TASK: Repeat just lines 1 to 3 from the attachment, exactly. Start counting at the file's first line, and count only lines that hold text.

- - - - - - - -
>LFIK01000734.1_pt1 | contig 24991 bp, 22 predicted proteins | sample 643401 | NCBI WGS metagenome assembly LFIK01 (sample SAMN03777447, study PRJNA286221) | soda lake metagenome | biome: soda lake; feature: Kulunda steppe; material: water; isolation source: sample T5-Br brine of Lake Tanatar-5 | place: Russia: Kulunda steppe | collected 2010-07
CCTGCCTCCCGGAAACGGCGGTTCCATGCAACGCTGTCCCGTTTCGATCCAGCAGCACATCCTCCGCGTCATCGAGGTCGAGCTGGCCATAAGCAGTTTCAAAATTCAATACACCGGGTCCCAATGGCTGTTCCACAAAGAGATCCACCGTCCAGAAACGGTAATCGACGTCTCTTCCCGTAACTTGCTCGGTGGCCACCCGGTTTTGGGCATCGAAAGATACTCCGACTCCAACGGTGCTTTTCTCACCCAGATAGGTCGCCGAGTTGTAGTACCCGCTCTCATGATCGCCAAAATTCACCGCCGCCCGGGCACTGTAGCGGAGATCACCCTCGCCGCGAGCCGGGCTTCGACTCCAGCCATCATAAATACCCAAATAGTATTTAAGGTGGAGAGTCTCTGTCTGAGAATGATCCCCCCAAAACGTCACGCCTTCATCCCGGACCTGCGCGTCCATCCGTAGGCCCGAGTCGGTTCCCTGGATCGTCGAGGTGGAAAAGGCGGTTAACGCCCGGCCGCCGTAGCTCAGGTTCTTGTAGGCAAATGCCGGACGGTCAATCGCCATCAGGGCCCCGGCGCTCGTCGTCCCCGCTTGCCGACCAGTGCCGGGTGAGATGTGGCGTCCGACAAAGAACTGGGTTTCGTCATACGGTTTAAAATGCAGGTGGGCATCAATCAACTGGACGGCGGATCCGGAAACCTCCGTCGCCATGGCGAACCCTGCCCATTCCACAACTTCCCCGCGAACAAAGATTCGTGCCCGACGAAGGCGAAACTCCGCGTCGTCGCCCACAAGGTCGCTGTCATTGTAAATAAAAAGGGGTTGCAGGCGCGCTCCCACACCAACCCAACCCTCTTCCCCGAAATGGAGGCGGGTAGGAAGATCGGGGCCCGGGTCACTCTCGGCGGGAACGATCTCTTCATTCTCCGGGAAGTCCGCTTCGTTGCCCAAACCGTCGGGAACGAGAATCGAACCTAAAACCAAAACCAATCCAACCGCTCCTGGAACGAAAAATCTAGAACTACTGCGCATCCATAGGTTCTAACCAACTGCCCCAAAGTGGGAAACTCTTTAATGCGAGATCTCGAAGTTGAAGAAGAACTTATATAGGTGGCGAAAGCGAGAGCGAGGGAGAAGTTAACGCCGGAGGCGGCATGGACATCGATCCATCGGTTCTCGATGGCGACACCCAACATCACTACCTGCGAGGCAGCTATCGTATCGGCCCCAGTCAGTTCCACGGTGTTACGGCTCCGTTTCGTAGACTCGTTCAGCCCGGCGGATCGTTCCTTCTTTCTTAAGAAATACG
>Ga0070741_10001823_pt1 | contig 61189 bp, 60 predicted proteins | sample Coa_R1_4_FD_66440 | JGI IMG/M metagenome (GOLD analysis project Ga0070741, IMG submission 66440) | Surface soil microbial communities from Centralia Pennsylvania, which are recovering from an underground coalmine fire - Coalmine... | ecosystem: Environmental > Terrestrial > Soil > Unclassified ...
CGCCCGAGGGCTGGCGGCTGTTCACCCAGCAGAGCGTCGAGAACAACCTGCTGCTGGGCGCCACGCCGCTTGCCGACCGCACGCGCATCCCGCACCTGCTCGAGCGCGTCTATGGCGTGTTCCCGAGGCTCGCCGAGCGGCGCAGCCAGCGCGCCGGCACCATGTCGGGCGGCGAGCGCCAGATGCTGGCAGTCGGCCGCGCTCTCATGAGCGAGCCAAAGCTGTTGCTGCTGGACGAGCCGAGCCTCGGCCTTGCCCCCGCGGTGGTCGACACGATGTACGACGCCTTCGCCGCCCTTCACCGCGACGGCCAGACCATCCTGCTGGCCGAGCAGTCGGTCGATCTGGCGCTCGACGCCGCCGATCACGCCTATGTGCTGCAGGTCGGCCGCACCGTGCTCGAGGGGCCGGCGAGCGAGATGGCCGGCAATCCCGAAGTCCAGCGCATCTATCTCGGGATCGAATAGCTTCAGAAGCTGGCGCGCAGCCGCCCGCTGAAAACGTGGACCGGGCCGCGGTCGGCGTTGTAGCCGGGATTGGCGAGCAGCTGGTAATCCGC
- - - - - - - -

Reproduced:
>LFIK01000734.1_pt1 | contig 24991 bp, 22 predicted proteins | sample 643401 | NCBI WGS metagenome assembly LFIK01 (sample SAMN03777447, study PRJNA286221) | soda lake metagenome | biome: soda lake; feature: Kulunda steppe; material: water; isolation source: sample T5-Br brine of Lake Tanatar-5 | place: Russia: Kulunda steppe | collected 2010-07
CCTGCCTCCCGGAAACGGCGGTTCCATGCAACGCTGTCCCGTTTCGATCCAGCAGCACATCCTCCGCGTCATCGAGGTCGAGCTGGCCATAAGCAGTTTCAAAATTCAATACACCGGGTCCCAATGGCTGTTCCACAAAGAGATCCACCGTCCAGAAACGGTAATCGACGTCTCTTCCCGTAACTTGCTCGGTGGCCACCCGGTTTTGGGCATCGAAAGATACTCCGACTCCAACGGTGCTTTTCTCACCCAGATAGGTCGCCGAGTTGTAGTACCCGCTCTCATGATCGCCAAAATTCACCGCCGCCCGGGCACTGTAGCGGAGATCACCCTCGCCGCGAGCCGGGCTTCGACTCCAGCCATCATAAATACCCAAATAGTATTTAAGGTGGAGAGTCTCTGTCTGAGAATGATCCCCCCAAAACGTCACGCCTTCATCCCGGACCTGCGCGTCCATCCGTAGGCCCGAGTCGGTTCCCTGGATCGTCGAGGTGGAAAAGGCGGTTAACGCCCGGCCGCCGTAGCTCAGGTTCTTGTAGGCAAATGCCGGACGGTCAATCGCCATCAGGGCCCCGGCGCTCGTCGTCCCCGCTTGCCGACCAGTGCCGGGTGAGATGTGGCGTCCGACAAAGAACTGGGTTTCGTCATACGGTTTAAAATGCAGGTGGGCATCAATCAACTGGACGGCGGATCCGGAAACCTCCGTCGCCATGGCGAACCCTGCCCATTCCACAACTTCCCCGCGAACAAAGATTCGTGCCCGACGAAGGCGAAACTCCGCGTCGTCGCCCACAAGGTCGCTGTCATTGTAAATAAAAAGGGGTTGCAGGCGCGCTCCCACACCAACCCAACCCTCTTCCCCGAAATGGAGGCGGGTAGGAAGATCGGGGCCCGGGTCACTCTCGGCGGGAACGATCTCTTCATTCTCCGGGAAGTCCGCTTCGTTGCCCAAACCGTCGGGAACGAGAATCGAACCTAAAACCAAAACCAATCCAACCGCTCCTGGAACGAAAAATCTAGAACTACTGCGCATCCATAGGTTCTAACCAACTGCCCCAAAGTGGGAAACTCTTTAATGCGAGATCTCGAAGTTGAAGAAGAACTTATATAGGTGGCGAAAGCGAGAGCGAGGGAGAAGTTAACGCCGGAGGCGGCATGGACATCGATCCATCGGTTCTCGATGGCGACACCCAACATCACTACCTGCGAGGCAGCTATCGTATCGGCCCCAGTCAGTTCCACGGTGTTACGGCTCCGTTTCGTAGACTCGTTCAGCCCGGCGGATCGTTCCTTCTTTCTTAAGAAATACG
>Ga0070741_10001823_pt1 | contig 61189 bp, 60 predicted proteins | sample Coa_R1_4_FD_66440 | JGI IMG/M metagenome (GOLD analysis project Ga0070741, IMG submission 66440) | Surface soil microbial communities from Centralia Pennsylvania, which are recovering from an underground coalmine fire - Coalmine... | ecosystem: Environmental > Terrestrial > Soil > Unclassified ...